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Is AI stupid ?

Dernière mise à jour : 20 avr.


Answering this question presupposes, of course, a definition of intelligence.

It is generally assumed that intelligence is the capacity for reasoning and an aptitude for grasping truth. Intelligence can be defined in many other ways (such as, for exemple, the capacity for creativity and critical thinking), but let's consider this usual and primary acceptation of the word. According to Hobbes (1588-1679), reason is nothing but reckoning, that is adding and subtracting. In this narrow sense, intelligence would be equivalent to numerical computation. Today, thanks to its superior quantitative, computational and analytical capabilities, AI outperforms humans in many tasks, excelling in one-on-one games like chess, go and even poker and by making decisions beyond human comprehension. So if the concept of intelligence is reduced to calculation and logic, in an Hobbesian way, we must conclude that AI is not stupid but actually rather clever. It would be even infinitely smarter than humans. This observation applies even to so-called weak AI. However, it must be admitted that AI does not always act intelligently. While it is not possible to provide an exhaustive list of its mistakes, let us cite a few cases where AI systems, however reputable, have made unforgivable blunders :

— Google Photos application labelled photographs of a black couple as gorillas (2015). The image recognition software used an automatic tagging tool to make searching easier but the AI software mistakenly described black people.

— Microsoft’s chatbot Tay (designed to experiment with conversational understanding through direct engagement with social media users) declared “Hitler was correct to hate the Jews » after 24 hours of ‘learning’ from human interactions on Twitter (2016). Ironically, Tay was meant to be friendly and innocuous.

— Sophia, the ‘psychopath’ humanoid robot developed by Hanson Robotics (2016) : To the joking question « Do you want to destroy humans? (Please say no) » Sophia responded (without hesitation and with a smile) « Ok, I will destroy humans ».

— Facebook users who watched a video featuring black men were asked if they wanted to "keep seeing videos about primates" by an AI recommendation system (2021).

Racist Google App, Neo-nazi Chatbot, Facebook's biased algorithms and unfriendly robots…These examples which belong to shocking AI failures reveal that AI suffers from major weaknesses that may call into question its reliability.


In 1989, J. Liebowitz made the following remark: if intelligence and stupidity naturally exist, and if AI is said to exist, then is there something that might be called "artificial stupidity? »

While AI performs well in mathematical and statistical fields, and is successful with programs that used logic, solved algebra and geometry problem, it does not possess a human-level of intelligence and ability. It is clear that even the most sophisticated AI systems severely lack profound understanding, emotional knowledge, empathy and, of couse, self-awareness, which are as many features of ‘intelligence’ (at least human intelligence). That’s why, they can lack immunity to detrimental outside impact. In many fields, AI is considered profoundly dumb so that the expression ‘artificial stupidity’ can be used as humorous opposite of the term AI. Unless you consider Sophia's absurd answer to be a joke (on the model of the nonsense that Lewis Carroll popularized in his books), it is obvious that machines have neither the sense of humour nor the sense of beauty (even though ‘algorithmic art’ exists). The truth is that what AI lacks is ‘common sense’. But why is still AI having a hard time interpreting our emotions or understanding a simple joke ? Years ago, AI and robotic researchers made the following observation : while logic and algebra are difficult for humans and, therefore, considered a sign of intelligence, these ‘hard’ problems are extremely easy for computers to solve. On the contrary, the so-called ‘easy’ problems, such as commonsense reasoning, are very difficult for machines. This counter-intuitive observation is known as Moravec’s paradox. The paradox (formulated by Hans Moravec and others in the 1980s) is that in the IA field, the hard problems are easy and the easy problems are hard. Simply put, contrary to traditional assumption, reasoning requires little computation for AI programs, but perception, sensorimotor and mobility abilities require massive computational resources. AI scholars and robotic engineers argue that the most difficult human skills are those that are below the level of conscious awareness. As Moravec states, it is easy to make computers exhibit adult level performance on intelligence tests but difficult (or impossible) to give them the skills of a one-year-old when it comes to perception and mobility. These weaknesses of AI systems are a potential danger for human-machine interactions, as illustrated in the image below.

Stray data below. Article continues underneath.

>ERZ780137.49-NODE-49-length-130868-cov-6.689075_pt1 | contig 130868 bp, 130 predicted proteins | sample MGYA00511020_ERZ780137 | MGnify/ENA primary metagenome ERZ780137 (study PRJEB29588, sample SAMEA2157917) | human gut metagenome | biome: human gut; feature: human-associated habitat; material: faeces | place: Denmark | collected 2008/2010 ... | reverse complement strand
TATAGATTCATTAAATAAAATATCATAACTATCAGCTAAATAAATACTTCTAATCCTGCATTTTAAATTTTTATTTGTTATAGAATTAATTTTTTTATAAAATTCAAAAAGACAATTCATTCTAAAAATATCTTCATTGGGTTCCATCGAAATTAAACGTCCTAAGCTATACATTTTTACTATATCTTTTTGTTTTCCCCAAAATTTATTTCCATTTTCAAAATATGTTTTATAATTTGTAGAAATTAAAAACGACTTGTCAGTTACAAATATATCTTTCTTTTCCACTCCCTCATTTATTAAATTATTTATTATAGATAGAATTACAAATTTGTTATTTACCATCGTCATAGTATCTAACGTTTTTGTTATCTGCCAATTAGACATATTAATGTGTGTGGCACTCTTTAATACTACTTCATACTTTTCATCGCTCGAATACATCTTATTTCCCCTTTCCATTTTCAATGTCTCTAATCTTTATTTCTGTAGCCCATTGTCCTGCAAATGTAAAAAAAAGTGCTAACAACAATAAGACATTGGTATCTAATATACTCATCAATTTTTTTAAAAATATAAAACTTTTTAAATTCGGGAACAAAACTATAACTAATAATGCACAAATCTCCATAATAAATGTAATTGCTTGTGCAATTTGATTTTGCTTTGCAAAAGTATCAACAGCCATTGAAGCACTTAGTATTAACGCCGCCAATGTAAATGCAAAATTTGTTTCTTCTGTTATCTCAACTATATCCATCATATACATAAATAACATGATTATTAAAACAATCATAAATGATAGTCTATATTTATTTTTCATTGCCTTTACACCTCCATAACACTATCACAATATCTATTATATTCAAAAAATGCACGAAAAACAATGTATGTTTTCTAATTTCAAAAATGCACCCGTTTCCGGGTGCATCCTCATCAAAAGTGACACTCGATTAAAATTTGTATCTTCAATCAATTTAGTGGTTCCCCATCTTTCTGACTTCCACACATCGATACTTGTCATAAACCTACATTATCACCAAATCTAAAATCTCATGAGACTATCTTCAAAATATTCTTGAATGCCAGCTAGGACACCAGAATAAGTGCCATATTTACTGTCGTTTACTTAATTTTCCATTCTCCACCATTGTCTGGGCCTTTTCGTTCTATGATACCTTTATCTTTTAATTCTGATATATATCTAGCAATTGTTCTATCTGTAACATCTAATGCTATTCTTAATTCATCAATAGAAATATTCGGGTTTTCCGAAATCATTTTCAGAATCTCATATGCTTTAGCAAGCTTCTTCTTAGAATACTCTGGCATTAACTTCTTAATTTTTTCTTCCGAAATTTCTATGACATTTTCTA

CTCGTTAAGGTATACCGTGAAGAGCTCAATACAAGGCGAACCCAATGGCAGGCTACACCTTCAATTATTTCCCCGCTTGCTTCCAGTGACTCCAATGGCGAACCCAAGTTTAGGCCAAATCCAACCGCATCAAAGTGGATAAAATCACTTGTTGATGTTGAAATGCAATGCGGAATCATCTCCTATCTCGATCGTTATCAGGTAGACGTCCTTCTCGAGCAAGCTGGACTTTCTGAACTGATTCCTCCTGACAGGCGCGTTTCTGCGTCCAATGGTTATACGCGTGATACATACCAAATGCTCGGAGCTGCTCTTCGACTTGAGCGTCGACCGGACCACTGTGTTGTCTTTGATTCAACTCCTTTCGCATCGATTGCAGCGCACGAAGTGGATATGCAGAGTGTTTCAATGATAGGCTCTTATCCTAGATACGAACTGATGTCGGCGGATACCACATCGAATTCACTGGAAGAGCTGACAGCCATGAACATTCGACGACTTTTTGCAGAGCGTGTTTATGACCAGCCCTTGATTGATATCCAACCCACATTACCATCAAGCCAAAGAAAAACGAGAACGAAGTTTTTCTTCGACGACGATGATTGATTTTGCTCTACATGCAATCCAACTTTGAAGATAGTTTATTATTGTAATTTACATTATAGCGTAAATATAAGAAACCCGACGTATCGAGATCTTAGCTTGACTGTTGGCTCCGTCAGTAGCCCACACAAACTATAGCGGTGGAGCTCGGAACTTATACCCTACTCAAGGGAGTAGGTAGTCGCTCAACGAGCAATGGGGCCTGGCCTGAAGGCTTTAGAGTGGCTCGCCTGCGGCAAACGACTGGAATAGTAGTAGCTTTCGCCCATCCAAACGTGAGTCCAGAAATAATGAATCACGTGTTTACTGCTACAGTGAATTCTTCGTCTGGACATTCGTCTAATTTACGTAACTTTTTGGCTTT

To return to a more theoretical level, let us recall that some philosophers claimed that an AI system that (sometimes) acts intelligently would not be actually thinking, but would be only a simulation of thinking. With the help of solipsist argument, Turing notes that one never has any direct evidence about the internal mental states of other entities (humans, but also machines). Instead of arguing continually over this point, Turing proposed to adopt the ‘polite convention' that everyone thinks. We agree with Turing and to remain polite we will refrain from calling machines stupid. After all, solipsist robots could, in the same way, consider that humans are simply hunks of meat and that we are not sentient beings. Nonsense ?

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